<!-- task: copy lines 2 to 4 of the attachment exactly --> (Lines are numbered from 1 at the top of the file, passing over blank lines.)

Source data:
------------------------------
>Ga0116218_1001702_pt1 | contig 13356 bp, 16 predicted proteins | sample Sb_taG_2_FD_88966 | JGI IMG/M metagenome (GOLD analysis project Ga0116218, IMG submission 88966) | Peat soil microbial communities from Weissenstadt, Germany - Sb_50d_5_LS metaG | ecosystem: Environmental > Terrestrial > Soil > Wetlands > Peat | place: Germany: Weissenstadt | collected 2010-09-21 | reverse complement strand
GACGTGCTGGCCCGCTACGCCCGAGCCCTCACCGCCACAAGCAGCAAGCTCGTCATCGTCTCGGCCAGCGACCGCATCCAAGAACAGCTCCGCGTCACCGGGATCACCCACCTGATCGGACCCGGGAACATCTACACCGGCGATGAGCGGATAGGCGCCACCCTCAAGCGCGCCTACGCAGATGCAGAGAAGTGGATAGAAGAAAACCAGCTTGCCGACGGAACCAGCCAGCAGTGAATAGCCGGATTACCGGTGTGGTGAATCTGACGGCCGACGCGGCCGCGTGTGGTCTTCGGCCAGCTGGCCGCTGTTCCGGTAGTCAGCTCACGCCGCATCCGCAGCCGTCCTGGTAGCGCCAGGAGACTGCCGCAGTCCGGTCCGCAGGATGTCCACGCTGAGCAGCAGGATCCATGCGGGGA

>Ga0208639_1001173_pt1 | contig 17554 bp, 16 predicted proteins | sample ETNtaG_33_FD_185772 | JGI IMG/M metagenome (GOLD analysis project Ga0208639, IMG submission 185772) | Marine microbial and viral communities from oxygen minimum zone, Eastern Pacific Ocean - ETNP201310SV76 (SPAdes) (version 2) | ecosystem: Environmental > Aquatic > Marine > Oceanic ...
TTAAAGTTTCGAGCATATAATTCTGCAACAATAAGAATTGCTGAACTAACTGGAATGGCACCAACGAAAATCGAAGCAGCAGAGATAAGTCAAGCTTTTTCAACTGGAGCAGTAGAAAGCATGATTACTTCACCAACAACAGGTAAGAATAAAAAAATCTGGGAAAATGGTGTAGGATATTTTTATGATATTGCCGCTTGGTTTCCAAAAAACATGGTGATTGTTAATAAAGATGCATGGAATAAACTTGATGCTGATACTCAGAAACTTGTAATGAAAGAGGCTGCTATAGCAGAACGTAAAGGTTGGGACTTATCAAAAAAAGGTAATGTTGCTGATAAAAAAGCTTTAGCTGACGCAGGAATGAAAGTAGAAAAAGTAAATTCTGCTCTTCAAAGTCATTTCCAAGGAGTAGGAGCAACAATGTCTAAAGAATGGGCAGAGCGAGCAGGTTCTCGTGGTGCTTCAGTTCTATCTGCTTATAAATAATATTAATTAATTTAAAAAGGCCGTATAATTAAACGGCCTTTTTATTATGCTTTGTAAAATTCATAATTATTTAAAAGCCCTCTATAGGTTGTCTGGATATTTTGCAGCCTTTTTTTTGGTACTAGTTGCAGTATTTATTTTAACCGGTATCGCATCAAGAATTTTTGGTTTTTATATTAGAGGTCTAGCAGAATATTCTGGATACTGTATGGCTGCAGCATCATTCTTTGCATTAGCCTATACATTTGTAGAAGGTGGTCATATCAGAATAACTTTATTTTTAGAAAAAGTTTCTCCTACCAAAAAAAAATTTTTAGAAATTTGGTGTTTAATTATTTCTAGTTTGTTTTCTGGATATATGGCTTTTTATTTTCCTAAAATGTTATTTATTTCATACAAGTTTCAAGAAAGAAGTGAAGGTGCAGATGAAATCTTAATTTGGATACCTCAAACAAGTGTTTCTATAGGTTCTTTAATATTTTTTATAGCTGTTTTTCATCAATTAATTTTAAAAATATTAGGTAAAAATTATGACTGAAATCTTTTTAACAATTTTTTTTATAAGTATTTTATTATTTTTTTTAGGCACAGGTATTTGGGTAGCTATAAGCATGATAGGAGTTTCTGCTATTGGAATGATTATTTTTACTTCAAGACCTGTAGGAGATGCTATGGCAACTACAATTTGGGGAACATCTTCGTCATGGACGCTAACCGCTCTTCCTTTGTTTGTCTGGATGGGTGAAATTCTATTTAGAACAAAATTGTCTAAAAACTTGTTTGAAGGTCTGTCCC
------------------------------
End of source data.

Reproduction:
GACGTGCTGGCCCGCTACGCCCGAGCCCTCACCGCCACAAGCAGCAAGCTCGTCATCGTCTCGGCCAGCGACCGCATCCAAGAACAGCTCCGCGTCACCGGGATCACCCACCTGATCGGACCCGGGAACATCTACACCGGCGATGAGCGGATAGGCGCCACCCTCAAGCGCGCCTACGCAGATGCAGAGAAGTGGATAGAAGAAAACCAGCTTGCCGACGGAACCAGCCAGCAGTGAATAGCCGGATTACCGGTGTGGTGAATCTGACGGCCGACGCGGCCGCGTGTGGTCTTCGGCCAGCTGGCCGCTGTTCCGGTAGTCAGCTCACGCCGCATCCGCAGCCGTCCTGGTAGCGCCAGGAGACTGCCGCAGTCCGGTCCGCAGGATGTCCACGCTGAGCAGCAGGATCCATGCGGGGA

>Ga0208639_1001173_pt1 | contig 17554 bp, 16 predicted proteins | sample ETNtaG_33_FD_185772 | JGI IMG/M metagenome (GOLD analysis project Ga0208639, IMG submission 185772) | Marine microbial and viral communities from oxygen minimum zone, Eastern Pacific Ocean - ETNP201310SV76 (SPAdes) (version 2) | ecosystem: Environmental > Aquatic > Marine > Oceanic ...
TTAAAGTTTCGAGCATATAATTCTGCAACAATAAGAATTGCTGAACTAACTGGAATGGCACCAACGAAAATCGAAGCAGCAGAGATAAGTCAAGCTTTTTCAACTGGAGCAGTAGAAAGCATGATTACTTCACCAACAACAGGTAAGAATAAAAAAATCTGGGAAAATGGTGTAGGATATTTTTATGATATTGCCGCTTGGTTTCCAAAAAACATGGTGATTGTTAATAAAGATGCATGGAATAAACTTGATGCTGATACTCAGAAACTTGTAATGAAAGAGGCTGCTATAGCAGAACGTAAAGGTTGGGACTTATCAAAAAAAGGTAATGTTGCTGATAAAAAAGCTTTAGCTGACGCAGGAATGAAAGTAGAAAAAGTAAATTCTGCTCTTCAAAGTCATTTCCAAGGAGTAGGAGCAACAATGTCTAAAGAATGGGCAGAGCGAGCAGGTTCTCGTGGTGCTTCAGTTCTATCTGCTTATAAATAATATTAATTAATTTAAAAAGGCCGTATAATTAAACGGCCTTTTTATTATGCTTTGTAAAATTCATAATTATTTAAAAGCCCTCTATAGGTTGTCTGGATATTTTGCAGCCTTTTTTTTGGTACTAGTTGCAGTATTTATTTTAACCGGTATCGCATCAAGAATTTTTGGTTTTTATATTAGAGGTCTAGCAGAATATTCTGGATACTGTATGGCTGCAGCATCATTCTTTGCATTAGCCTATACATTTGTAGAAGGTGGTCATATCAGAATAACTTTATTTTTAGAAAAAGTTTCTCCTACCAAAAAAAAATTTTTAGAAATTTGGTGTTTAATTATTTCTAGTTTGTTTTCTGGATATATGGCTTTTTATTTTCCTAAAATGTTATTTATTTCATACAAGTTTCAAGAAAGAAGTGAAGGTGCAGATGAAATCTTAATTTGGATACCTCAAACAAGTGTTTCTATAGGTTCTTTAATATTTTTTATAGCTGTTTTTCATCAATTAATTTTAAAAATATTAGGTAAAAATTATGACTGAAATCTTTTTAACAATTTTTTTTATAAGTATTTTATTATTTTTTTTAGGCACAGGTATTTGGGTAGCTATAAGCATGATAGGAGTTTCTGCTATTGGAATGATTATTTTTACTTCAAGACCTGTAGGAGATGCTATGGCAACTACAATTTGGGGAACATCTTCGTCATGGACGCTAACCGCTCTTCCTTTGTTTGTCTGGATGGGTGAAATTCTATTTAGAACAAAATTGTCTAAAAACTTGTTTGAAGGTCTGTCCC